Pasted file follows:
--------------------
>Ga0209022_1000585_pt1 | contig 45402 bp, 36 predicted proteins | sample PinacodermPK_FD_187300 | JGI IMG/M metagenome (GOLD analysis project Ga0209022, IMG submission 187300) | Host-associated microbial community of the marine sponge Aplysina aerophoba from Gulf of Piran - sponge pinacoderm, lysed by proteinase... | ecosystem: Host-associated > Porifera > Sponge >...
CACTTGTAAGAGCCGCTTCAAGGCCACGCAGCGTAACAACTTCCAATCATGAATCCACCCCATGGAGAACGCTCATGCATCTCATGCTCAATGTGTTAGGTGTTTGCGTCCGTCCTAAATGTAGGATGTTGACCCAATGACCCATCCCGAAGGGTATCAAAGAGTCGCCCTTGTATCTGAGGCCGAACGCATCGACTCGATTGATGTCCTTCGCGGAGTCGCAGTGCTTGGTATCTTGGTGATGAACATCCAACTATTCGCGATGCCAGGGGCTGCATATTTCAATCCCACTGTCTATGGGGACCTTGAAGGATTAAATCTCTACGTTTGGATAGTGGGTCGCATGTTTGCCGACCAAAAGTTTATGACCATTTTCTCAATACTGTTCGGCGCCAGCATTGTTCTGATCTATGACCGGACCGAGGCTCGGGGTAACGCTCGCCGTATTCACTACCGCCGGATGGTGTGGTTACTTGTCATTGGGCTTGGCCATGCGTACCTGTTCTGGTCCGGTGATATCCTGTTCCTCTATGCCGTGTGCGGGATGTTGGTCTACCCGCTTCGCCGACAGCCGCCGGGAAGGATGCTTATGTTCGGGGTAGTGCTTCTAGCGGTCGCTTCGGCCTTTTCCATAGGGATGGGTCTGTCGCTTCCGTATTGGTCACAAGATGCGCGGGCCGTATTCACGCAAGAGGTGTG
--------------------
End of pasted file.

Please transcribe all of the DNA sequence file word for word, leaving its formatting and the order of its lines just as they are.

>Ga0209022_1000585_pt1 | contig 45402 bp, 36 predicted proteins | sample PinacodermPK_FD_187300 | JGI IMG/M metagenome (GOLD analysis project Ga0209022, IMG submission 187300) | Host-associated microbial community of the marine sponge Aplysina aerophoba from Gulf of Piran - sponge pinacoderm, lysed by proteinase... | ecosystem: Host-associated > Porifera > Sponge >...
CACTTGTAAGAGCCGCTTCAAGGCCACGCAGCGTAACAACTTCCAATCATGAATCCACCCCATGGAGAACGCTCATGCATCTCATGCTCAATGTGTTAGGTGTTTGCGTCCGTCCTAAATGTAGGATGTTGACCCAATGACCCATCCCGAAGGGTATCAAAGAGTCGCCCTTGTATCTGAGGCCGAACGCATCGACTCGATTGATGTCCTTCGCGGAGTCGCAGTGCTTGGTATCTTGGTGATGAACATCCAACTATTCGCGATGCCAGGGGCTGCATATTTCAATCCCACTGTCTATGGGGACCTTGAAGGATTAAATCTCTACGTTTGGATAGTGGGTCGCATGTTTGCCGACCAAAAGTTTATGACCATTTTCTCAATACTGTTCGGCGCCAGCATTGTTCTGATCTATGACCGGACCGAGGCTCGGGGTAACGCTCGCCGTATTCACTACCGCCGGATGGTGTGGTTACTTGTCATTGGGCTTGGCCATGCGTACCTGTTCTGGTCCGGTGATATCCTGTTCCTCTATGCCGTGTGCGGGATGTTGGTCTACCCGCTTCGCCGACAGCCGCCGGGAAGGATGCTTATGTTCGGGGTAGTGCTTCTAGCGGTCGCTTCGGCCTTTTCCATAGGGATGGGTCTGTCGCTTCCGTATTGGTCACAAGATGCGCGGGCCGTATTCACGCAAGAGGTGTG